That's a really bad description of the torrent protocol.
The trash spawned by Hollywood these days can't be stolen, because it's not worth stealing. It's probably a sin to watch it, full stop, but it seems like it would be a sin to pay for it too - damned if you do, damned if you don't.
Even if the show was alright to watch, if you were to spend the money, you're spending it to give profit to a corporation that promotes sin and immorality both on the screen and in real life, by sponsoring homosexual rights/pride **** and donating to the organisations responsible for it (almost all corporations do: but some things, like food, one must buy, if one does not farm, but, other things, like shows, one does not have to buy, and can deprive the pushers of the degenerate Hollywood morality and the homosexual agenda of the profit necessary to continue furthering their goals). This - the knowing funding of the pushers of corruption, lust, fornication, adultery, buggery, and the liberal and homosexual agendas - must be at least as great a sin as the questionable characterisation of "stealing" any kind of computer file (as they are just long strings of zeros and ones, and numbers can not be copyrighted nor stolen).
Now, as to downloaded TV shows, 10 years ago there was no way to watch old TV shows - then people started uploading their home-recorded copies to the internet. Then the companies got greedy - just as they did when they tried to ban tape recording of radio music in the 80s before the age of CD players, and who honestly thinks taping music is a sin? - and started putting huge price tags on them, such as $299.99 for the 10 seasons of Stargate: SG-1, *which was free to watch on basic cable television during its first run in any case. (The issue the companies have is more with losing advertising than anything to do with the programme: **cable networks and production houses tried to sue TiVo out of existence when it first came out because it could skip commercials.) In that case, I see nothing wrong with the download, and the film might actually be worth watching, and, if you were to spend the money, you're spending it to give profit to a corporation that promotes sin and immorality both on the screen and in real life, by sponsoring homosexual rights/pride *** and donating to the organisations responsible for it (almost all corporations do: but some things, like food, one must buy, if one does not farm, but, other things, one does not have to buy, and can deprive the pushers of the degenerate Hollywood morality and the homosexual agenda of the profit necessary to continue furthering their goals).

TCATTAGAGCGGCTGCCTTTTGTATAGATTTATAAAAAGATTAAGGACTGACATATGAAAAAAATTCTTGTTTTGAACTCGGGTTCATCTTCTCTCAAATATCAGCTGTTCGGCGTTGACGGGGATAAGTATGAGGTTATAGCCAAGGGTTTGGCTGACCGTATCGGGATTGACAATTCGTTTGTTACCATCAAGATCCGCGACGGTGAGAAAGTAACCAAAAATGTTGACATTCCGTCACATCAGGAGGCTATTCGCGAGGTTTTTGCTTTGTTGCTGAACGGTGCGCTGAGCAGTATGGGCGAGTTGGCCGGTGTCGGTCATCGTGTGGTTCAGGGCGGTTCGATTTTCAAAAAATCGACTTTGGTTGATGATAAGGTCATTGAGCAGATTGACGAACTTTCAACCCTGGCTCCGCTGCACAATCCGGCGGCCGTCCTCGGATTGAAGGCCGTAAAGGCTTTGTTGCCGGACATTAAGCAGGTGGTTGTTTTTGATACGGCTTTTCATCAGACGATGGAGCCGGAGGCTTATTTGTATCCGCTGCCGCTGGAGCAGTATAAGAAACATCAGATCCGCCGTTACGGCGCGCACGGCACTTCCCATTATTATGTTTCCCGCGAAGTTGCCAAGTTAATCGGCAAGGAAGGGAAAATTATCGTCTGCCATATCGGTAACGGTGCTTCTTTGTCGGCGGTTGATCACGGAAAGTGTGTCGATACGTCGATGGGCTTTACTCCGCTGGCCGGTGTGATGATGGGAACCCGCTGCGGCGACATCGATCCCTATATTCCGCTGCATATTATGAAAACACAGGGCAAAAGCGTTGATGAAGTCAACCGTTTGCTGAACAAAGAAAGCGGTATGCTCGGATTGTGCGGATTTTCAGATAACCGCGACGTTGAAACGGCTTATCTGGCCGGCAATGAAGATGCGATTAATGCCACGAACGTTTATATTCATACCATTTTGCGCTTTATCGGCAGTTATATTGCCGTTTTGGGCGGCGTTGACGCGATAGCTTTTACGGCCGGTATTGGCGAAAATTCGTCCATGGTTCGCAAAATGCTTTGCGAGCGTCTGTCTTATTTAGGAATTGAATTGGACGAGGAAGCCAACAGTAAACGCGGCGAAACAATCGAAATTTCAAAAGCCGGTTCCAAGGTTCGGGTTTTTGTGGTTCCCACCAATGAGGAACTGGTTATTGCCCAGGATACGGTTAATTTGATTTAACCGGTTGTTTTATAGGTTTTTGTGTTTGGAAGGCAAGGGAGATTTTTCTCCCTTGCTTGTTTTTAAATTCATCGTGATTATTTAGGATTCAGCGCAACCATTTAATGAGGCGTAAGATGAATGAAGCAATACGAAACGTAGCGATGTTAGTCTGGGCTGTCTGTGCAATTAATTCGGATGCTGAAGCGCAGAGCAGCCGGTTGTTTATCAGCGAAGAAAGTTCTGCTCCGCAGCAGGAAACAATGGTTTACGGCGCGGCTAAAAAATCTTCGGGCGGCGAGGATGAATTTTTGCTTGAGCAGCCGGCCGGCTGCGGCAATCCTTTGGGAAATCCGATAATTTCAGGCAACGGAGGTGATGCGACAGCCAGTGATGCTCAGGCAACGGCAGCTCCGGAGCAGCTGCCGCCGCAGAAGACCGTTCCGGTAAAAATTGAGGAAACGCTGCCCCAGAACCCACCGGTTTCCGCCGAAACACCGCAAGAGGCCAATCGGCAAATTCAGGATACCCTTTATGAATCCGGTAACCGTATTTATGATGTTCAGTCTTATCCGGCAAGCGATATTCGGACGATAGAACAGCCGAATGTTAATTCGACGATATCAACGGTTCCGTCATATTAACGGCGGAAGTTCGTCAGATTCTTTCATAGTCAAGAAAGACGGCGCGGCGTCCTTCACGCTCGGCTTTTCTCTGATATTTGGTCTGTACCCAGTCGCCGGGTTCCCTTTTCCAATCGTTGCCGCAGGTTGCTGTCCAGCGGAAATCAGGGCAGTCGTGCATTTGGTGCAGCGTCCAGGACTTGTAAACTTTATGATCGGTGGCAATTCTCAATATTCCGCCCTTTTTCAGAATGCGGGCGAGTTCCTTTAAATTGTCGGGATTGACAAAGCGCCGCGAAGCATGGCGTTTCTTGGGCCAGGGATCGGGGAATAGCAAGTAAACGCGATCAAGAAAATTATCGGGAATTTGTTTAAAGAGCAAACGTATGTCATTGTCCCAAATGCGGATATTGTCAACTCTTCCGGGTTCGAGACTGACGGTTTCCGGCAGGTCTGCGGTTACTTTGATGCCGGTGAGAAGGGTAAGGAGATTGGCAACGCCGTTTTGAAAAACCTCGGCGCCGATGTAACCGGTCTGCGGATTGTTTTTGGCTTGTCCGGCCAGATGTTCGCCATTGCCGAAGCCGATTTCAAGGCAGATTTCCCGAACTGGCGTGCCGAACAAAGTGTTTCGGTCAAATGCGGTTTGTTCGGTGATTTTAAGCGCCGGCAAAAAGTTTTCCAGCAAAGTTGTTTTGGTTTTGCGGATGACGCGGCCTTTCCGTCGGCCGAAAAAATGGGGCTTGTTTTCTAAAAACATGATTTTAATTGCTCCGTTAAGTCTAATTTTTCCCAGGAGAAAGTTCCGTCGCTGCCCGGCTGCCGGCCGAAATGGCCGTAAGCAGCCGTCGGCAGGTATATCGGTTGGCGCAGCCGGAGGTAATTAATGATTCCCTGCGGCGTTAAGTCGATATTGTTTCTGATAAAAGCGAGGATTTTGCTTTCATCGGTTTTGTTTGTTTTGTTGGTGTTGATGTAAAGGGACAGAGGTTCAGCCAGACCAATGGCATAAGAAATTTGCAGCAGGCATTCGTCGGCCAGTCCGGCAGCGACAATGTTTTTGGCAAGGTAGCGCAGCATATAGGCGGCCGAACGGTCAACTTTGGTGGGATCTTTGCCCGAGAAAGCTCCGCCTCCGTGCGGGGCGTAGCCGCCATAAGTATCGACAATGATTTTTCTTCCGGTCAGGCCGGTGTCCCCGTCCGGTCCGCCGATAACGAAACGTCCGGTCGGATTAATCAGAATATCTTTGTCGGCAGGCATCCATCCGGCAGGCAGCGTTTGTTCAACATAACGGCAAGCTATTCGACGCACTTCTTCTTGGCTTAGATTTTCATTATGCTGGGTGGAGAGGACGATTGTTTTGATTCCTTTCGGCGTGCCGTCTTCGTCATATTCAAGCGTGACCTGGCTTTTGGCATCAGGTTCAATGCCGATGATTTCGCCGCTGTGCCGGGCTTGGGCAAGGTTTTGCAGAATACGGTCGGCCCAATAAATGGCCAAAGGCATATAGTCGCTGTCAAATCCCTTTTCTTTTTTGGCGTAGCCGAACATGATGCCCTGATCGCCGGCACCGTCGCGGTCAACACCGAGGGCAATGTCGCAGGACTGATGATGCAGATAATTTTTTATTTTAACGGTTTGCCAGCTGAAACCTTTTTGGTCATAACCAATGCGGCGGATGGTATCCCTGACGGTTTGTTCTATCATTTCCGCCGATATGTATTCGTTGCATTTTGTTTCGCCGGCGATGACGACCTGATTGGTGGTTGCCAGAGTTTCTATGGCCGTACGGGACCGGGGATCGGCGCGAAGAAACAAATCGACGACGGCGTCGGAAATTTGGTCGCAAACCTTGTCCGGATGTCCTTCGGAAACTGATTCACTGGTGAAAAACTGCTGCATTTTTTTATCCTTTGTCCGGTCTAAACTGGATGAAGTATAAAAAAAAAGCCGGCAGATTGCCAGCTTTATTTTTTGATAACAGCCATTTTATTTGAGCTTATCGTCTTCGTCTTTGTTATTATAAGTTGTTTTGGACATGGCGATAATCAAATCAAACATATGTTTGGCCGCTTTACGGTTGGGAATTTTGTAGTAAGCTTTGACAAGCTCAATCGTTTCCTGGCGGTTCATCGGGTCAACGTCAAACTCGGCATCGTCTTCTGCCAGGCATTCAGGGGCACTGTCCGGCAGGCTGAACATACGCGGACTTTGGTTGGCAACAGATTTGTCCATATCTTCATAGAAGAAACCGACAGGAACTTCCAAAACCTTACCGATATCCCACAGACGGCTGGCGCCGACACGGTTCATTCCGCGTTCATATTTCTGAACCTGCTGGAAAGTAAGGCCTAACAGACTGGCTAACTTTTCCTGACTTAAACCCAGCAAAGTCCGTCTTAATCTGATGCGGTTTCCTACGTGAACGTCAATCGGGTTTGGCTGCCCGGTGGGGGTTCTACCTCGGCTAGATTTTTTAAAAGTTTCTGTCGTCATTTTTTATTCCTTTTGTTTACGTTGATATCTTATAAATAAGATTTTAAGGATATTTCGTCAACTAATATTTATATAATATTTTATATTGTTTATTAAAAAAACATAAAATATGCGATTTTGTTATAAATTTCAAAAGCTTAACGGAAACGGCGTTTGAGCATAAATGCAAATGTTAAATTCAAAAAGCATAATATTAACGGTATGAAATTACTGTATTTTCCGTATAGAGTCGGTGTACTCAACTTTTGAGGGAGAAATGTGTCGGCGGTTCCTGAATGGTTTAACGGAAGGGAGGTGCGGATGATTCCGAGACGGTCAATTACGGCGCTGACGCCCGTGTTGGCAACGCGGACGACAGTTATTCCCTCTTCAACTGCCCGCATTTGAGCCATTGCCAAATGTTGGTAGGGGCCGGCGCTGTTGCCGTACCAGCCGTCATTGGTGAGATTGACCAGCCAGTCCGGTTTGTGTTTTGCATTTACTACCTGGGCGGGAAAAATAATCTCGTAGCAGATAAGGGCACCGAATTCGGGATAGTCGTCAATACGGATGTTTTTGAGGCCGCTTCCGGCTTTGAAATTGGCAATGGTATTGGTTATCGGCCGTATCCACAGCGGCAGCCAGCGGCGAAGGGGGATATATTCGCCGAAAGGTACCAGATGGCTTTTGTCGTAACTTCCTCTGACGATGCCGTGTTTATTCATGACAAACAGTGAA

In fact, the entire characterisation of downloading as "stealing" is a bunch of marketing nonsense (zeros and ones, remember? and that doesn't even scratch the surface of mathematical, let alone legal and ethical, permissions) thought up by the MPAA and RIAA - as evidenced by the fact that they tried to sue people for stealing half a decade ago and were laughed out of court, as even technologically illiterate lawyers and judges couldn't be convinced it was stealing. They've had more luck with the DRM lobby, but that's neither here nor there and has no bearing on the topic at hand. It's just a bunch of marketing nonsense - just like the taping of music from the radio would have been considered "stealing" by memetic programming of popular culture in the 1980s ("Home Taping is Killing Music"), as would copying computer files for archival use in the 1990s ("Don't Coppy that Floppy"): the "piracy scare" of the 2000/2010s ("You can download but you can't hide") is another groundless tactic in the same vein.
I'm a long-time member of the EFF and a philosopher and theologian to boot - I've had time to work my arguments out. This one that I mentioned above I just came up with off the top of my head, and it's weaker than a lot of them, but I still like the premises of it. It goes further than just being neutral, but actually pro-downloading if it can deprive the Hollywood Babylon of Fornication, Adultery and Buggery of funding.
Edit: I just wondered if I could adapt Liberation theology for the "higher" needs of life, i.e. education (and entertainment), which today both are mainly provided through electronic channels, with much of the same issue as the torrenting of films.